Ralph Baer, the inventor and patent-holder of the first video game, has died aged 92. Baer, by popular acclaim described as the “father” of the video games industry, patented his prototype in 1972 and the idea was eventually marketed in 1971 as the Magnavox Odyssey – but at $100 for the unit. Magnavox subsequently sued Atari for patent infringement, but Atari went on to enjoy commercial and critical success with its version, a breakthrough game called ‘Pong’.
Baer qualified as a radio technician in 1940 and worked during World War 2 in military intelligence for the USA based in the UK. In 1966, he wrote a four-page paper outlining how shapes, bars, dots and rectangles could be used within video-based games that could be plugged into a TV set. He created what he called his ‘brown box’ and which contained 12 different games including table tennis. Baer’s invention, and patents, made his backers an estimated $100 million in sales and patent licensing fees.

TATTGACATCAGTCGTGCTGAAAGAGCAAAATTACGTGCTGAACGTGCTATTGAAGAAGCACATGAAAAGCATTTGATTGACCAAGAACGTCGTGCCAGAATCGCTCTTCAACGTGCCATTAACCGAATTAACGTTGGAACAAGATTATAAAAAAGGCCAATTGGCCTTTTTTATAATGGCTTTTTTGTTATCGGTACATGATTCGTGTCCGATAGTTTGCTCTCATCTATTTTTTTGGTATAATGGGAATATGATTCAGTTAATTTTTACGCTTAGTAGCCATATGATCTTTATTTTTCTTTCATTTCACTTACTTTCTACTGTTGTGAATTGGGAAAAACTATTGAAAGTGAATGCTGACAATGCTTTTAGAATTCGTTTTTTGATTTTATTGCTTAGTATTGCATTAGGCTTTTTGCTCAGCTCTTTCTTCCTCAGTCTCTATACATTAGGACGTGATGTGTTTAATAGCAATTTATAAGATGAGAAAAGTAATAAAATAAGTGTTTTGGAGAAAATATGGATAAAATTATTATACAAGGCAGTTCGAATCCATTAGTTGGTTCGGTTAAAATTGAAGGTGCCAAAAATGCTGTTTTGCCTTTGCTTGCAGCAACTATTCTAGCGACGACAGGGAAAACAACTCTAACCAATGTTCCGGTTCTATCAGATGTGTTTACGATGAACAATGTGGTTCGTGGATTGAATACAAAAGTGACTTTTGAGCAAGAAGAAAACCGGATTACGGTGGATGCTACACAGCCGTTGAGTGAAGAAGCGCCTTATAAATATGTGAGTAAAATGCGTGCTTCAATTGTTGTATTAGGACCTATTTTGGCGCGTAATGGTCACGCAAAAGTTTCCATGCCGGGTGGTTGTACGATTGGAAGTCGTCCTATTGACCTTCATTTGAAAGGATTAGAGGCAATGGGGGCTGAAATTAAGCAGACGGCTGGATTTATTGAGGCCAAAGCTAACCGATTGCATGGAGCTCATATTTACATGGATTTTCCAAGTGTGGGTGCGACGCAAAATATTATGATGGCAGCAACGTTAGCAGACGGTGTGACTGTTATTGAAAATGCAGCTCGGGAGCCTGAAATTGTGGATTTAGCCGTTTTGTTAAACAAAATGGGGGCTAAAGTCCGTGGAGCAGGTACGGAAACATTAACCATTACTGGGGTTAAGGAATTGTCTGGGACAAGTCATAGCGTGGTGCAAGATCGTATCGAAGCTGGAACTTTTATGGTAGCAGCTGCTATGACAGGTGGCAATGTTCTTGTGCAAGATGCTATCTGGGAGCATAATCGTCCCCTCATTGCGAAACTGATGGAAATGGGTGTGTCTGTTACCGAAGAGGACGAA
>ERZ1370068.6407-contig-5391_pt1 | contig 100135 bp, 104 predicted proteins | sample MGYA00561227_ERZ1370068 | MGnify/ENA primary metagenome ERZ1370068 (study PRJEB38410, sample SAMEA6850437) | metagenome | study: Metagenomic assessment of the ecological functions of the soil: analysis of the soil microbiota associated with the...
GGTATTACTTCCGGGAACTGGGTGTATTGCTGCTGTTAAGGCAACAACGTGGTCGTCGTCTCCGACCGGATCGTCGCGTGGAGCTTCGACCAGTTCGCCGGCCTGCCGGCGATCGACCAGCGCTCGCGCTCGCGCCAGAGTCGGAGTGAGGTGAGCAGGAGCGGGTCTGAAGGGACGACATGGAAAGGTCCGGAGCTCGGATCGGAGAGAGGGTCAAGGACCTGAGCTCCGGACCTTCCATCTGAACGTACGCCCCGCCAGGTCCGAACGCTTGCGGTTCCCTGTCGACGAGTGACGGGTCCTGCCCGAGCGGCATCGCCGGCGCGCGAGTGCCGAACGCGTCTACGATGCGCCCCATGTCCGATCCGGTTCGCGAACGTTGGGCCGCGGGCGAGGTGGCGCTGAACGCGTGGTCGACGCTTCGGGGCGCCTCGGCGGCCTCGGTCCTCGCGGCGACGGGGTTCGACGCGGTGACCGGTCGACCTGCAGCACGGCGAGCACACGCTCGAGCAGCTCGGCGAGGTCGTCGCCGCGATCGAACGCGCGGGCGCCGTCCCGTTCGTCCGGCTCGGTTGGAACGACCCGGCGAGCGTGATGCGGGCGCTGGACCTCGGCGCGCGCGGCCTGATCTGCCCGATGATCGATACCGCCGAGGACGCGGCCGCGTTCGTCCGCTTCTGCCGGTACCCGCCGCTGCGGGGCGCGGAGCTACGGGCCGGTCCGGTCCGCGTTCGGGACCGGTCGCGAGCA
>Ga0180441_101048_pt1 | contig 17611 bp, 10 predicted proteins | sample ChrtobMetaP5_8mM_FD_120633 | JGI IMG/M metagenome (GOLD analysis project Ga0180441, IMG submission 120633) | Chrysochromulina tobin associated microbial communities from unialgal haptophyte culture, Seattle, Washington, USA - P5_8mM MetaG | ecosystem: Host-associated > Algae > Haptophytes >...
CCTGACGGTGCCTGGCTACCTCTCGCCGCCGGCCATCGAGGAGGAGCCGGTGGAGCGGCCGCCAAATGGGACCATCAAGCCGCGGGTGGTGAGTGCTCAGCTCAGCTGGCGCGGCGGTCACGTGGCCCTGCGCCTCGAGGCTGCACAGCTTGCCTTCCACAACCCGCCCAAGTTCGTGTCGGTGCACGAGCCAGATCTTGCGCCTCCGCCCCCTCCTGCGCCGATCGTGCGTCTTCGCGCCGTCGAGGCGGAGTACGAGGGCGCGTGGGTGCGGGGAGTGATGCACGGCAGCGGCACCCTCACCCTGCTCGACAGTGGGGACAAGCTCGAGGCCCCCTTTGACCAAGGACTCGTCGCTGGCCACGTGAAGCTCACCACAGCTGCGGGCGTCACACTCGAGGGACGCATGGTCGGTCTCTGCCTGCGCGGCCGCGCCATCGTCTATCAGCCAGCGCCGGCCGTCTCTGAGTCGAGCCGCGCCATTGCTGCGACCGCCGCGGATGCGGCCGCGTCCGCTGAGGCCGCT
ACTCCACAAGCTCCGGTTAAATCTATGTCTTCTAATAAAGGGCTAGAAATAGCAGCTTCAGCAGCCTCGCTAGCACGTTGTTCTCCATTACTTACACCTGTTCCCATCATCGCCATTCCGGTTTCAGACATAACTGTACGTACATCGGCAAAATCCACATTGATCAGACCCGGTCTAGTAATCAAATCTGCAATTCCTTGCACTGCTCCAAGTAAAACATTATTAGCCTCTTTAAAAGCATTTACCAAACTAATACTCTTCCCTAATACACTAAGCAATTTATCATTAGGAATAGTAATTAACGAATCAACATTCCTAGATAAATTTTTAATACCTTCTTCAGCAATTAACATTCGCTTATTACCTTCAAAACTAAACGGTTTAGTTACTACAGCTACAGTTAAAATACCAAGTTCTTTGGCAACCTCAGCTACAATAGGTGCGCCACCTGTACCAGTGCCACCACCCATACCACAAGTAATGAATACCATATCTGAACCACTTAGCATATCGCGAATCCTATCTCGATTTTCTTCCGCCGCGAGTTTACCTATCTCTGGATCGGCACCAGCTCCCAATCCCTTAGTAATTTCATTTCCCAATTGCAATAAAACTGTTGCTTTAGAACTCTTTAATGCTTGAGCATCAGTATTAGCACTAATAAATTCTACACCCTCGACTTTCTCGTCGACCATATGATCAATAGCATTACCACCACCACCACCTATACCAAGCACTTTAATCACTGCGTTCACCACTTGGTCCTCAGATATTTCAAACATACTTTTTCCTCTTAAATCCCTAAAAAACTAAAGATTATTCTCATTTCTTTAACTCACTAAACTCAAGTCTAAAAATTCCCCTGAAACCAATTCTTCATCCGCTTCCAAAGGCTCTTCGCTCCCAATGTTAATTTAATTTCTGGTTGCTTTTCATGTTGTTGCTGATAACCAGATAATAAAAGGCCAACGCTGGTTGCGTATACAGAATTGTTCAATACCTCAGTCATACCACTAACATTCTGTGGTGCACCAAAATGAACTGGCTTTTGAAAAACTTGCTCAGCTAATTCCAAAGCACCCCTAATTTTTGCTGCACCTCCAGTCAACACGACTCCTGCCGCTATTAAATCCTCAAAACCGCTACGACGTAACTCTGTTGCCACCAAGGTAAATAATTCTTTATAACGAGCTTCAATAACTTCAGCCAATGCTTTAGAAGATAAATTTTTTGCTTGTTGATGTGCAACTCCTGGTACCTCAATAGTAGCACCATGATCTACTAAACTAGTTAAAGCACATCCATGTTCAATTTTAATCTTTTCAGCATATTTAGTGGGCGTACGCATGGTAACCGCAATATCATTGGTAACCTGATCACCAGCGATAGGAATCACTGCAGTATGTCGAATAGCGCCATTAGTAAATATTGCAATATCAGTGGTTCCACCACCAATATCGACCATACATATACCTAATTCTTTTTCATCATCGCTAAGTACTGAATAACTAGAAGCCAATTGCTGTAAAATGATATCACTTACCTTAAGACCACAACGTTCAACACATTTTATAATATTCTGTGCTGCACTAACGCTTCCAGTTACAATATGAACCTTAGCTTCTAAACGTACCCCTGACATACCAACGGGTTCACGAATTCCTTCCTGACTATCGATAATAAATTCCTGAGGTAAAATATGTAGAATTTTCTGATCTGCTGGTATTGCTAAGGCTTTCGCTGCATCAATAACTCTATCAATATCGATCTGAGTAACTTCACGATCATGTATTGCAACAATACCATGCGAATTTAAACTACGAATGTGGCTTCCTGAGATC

His ‘brown box’ is on display at the Smithsonian Institution in Washington DC. Baer held more than 150 patents in his own name.
In 2006, he was awarded the USA’s National Medal of Technology by President George W Bush, and the IEEE Edison Medal earlier in 2014. Steve Wozniak, Apple’s co-founder, said: “I can never thank Ralph enough for what he gave to me and everyone else.” He died on December 6.